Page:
Christmas Eve and Christmas Day
Where: USA & Global
When: December 24th and 25th
Once you hit your delivery cut-off, sales will likely drop off a cliff until at least late Christmas day. Enjoy a couple of days with the family and celebrate a good few weeks of holiday sales but be sure to spare a bit of time to realign your sales channels from pre-Christmas sales to Boxing Day sales.
- Don’t forget to turn down the dial on your marketing channels. With conversion rates through the roof in previous weeks, you’ve likely boosted spend and increased bids; to avoid a nasty surprise comes Christmas morning be sure to reign in your increased marketing activity the second your shipping cut-off comes into effect.
- Have your boxing day marketing campaigns and promotions ready to go well in advance so that you don’t spend your holiday pulling it all together.
- Expect lots of browsing traffic on Christmas Day, people sniffing out what to buy on Boxing Day. Have remarketing and lead capture plans in place in anticipation.
Just when you thought it was all over, you’ve got one more sales day to make it rain.
Unlike the rest of December, Boxing Day sales are more focused on shoppers buying for themselves, a shift that will need to be recognised in the way you communicate your promotions.
In the lead up to Christmas, sweeteners like fast/discounted shipping, gift wrapping, bundling, etc. can be used to help tip conversion for gift purchasers, the expectation for Boxing Day customers is very much centred around price competition. They’re looking for the kinds of bargains they’ve been waiting all year for, so your Boxing Day sale should have plenty of “buy-one-get-one-free”, “half price”, “20% off selected styles” type promotions.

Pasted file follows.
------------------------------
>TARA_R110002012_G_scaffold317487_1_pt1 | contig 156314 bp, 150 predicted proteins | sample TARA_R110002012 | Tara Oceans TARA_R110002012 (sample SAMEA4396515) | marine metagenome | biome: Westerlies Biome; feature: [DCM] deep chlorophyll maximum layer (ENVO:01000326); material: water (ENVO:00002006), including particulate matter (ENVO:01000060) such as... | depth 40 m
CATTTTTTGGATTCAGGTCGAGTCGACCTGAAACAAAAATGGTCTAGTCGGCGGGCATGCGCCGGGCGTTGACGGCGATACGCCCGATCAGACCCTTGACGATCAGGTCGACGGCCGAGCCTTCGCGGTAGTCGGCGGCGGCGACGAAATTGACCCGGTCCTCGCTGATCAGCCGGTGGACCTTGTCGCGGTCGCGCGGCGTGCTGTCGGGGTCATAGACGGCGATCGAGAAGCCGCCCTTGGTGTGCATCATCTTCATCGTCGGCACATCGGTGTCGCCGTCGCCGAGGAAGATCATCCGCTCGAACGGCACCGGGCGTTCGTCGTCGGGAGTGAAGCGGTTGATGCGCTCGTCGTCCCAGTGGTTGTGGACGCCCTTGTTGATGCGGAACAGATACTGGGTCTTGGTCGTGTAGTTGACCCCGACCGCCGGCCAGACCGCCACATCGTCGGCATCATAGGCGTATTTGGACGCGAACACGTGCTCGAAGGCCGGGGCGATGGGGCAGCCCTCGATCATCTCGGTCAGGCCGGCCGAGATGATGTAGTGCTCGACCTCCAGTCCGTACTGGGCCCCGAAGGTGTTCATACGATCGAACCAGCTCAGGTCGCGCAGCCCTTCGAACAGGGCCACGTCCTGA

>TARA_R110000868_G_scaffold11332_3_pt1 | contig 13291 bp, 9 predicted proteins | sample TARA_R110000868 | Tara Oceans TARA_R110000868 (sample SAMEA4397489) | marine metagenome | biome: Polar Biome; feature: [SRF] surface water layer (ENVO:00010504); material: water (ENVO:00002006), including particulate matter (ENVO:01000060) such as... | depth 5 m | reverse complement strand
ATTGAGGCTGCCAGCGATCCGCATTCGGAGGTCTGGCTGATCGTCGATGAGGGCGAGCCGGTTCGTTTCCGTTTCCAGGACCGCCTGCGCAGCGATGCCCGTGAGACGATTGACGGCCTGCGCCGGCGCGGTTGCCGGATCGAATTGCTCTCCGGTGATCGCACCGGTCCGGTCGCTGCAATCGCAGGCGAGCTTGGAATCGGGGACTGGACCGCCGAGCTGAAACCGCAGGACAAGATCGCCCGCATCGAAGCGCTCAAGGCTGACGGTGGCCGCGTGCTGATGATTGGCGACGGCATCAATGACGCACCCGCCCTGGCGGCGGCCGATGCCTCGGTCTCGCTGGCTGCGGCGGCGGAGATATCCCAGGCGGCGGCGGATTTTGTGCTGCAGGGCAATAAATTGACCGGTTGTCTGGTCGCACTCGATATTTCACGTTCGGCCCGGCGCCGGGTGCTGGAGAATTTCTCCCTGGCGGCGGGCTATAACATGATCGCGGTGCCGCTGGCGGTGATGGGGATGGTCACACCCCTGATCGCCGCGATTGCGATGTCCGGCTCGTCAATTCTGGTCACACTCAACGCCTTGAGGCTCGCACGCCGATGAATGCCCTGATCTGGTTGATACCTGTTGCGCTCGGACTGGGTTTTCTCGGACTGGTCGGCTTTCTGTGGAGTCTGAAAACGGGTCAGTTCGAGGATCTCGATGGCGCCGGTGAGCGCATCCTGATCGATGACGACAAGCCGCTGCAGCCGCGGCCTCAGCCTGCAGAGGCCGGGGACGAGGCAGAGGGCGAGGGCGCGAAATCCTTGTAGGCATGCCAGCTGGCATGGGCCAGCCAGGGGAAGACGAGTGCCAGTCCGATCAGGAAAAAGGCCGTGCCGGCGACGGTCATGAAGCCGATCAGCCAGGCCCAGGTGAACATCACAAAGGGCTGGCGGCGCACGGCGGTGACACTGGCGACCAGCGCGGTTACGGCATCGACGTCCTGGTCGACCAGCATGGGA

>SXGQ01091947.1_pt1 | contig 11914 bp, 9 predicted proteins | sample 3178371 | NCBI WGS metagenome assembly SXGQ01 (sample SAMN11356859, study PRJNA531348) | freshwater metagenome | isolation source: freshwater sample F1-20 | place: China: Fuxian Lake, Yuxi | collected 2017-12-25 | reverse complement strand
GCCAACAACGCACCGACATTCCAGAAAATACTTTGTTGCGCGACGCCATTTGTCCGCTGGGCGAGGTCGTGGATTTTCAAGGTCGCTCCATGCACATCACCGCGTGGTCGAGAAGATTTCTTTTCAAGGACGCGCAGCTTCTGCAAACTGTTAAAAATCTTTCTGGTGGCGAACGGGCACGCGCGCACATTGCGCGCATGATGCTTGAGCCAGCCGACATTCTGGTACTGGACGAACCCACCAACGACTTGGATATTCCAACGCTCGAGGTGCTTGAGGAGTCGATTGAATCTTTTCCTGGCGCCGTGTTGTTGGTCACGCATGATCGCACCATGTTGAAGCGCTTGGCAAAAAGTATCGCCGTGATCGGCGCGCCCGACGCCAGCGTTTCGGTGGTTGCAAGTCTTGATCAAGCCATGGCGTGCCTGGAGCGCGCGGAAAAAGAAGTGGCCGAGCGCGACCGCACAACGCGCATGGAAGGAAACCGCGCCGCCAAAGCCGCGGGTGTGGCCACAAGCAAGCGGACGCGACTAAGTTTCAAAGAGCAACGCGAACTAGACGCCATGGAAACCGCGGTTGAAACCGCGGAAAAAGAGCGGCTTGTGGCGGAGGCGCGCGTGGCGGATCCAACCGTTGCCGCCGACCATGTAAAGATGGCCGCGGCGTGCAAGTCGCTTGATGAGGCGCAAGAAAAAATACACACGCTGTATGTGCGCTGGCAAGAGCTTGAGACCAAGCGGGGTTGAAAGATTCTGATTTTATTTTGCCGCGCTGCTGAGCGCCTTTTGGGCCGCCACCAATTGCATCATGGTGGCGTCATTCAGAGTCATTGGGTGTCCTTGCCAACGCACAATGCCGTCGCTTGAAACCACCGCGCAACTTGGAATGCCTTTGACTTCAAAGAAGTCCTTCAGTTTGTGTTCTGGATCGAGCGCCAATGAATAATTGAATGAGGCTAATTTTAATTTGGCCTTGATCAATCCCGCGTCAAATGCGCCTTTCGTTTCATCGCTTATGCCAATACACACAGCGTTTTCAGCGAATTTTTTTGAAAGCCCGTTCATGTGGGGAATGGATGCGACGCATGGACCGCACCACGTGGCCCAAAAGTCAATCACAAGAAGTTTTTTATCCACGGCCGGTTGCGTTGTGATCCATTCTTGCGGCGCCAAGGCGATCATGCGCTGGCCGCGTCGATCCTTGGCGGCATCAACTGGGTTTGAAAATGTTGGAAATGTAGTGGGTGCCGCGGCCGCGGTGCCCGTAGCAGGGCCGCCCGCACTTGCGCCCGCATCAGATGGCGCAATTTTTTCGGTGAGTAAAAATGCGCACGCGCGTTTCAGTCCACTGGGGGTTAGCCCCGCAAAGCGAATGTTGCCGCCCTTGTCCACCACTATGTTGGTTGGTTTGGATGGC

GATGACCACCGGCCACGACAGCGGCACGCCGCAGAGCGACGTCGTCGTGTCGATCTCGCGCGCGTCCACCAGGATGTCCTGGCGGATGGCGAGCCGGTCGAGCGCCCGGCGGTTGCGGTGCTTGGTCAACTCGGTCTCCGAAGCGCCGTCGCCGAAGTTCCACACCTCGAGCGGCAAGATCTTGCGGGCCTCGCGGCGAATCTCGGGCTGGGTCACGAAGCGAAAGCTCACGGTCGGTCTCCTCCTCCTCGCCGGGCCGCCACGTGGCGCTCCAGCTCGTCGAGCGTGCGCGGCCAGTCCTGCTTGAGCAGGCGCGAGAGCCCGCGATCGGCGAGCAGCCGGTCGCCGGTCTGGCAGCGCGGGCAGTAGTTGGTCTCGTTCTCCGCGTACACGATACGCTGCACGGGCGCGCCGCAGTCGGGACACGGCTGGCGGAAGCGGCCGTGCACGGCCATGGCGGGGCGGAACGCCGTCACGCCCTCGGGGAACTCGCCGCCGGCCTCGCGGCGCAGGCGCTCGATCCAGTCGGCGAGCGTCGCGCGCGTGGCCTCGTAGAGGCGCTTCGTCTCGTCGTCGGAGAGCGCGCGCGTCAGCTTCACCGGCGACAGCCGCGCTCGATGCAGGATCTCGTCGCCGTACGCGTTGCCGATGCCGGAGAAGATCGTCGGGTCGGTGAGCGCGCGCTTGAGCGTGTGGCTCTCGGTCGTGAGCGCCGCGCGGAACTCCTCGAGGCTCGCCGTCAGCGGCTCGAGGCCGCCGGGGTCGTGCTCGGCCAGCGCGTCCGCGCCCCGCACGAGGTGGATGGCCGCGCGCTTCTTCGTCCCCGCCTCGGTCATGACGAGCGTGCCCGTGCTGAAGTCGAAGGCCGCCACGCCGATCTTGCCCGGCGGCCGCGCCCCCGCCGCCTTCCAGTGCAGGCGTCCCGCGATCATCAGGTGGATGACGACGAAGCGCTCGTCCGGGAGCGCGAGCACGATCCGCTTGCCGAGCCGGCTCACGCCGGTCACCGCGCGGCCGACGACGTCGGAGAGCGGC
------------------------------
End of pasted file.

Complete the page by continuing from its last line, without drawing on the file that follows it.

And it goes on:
- Over 50% of holiday purchases online are tipped to be on mobiles in 2018 , expect even more for Boxing Day as shoppers spend their time off work buying from the couch instead of from their desk.
- Continuing the trend of sales days spilling over into sales weeks, expect increase traffic from bargain shoppers to stretch right up until New Year’s Eve.
- Start previewing your discounts on-site and through email on Christmas day.
- Try as you might, you’ve probably run out of stock on a lot of items and few things annoy customers more than being marketed an out of stock item. Clean out your catalog and create new pages or ‘collections’ for your sale, tagging only those products with pricing promotion and available stock.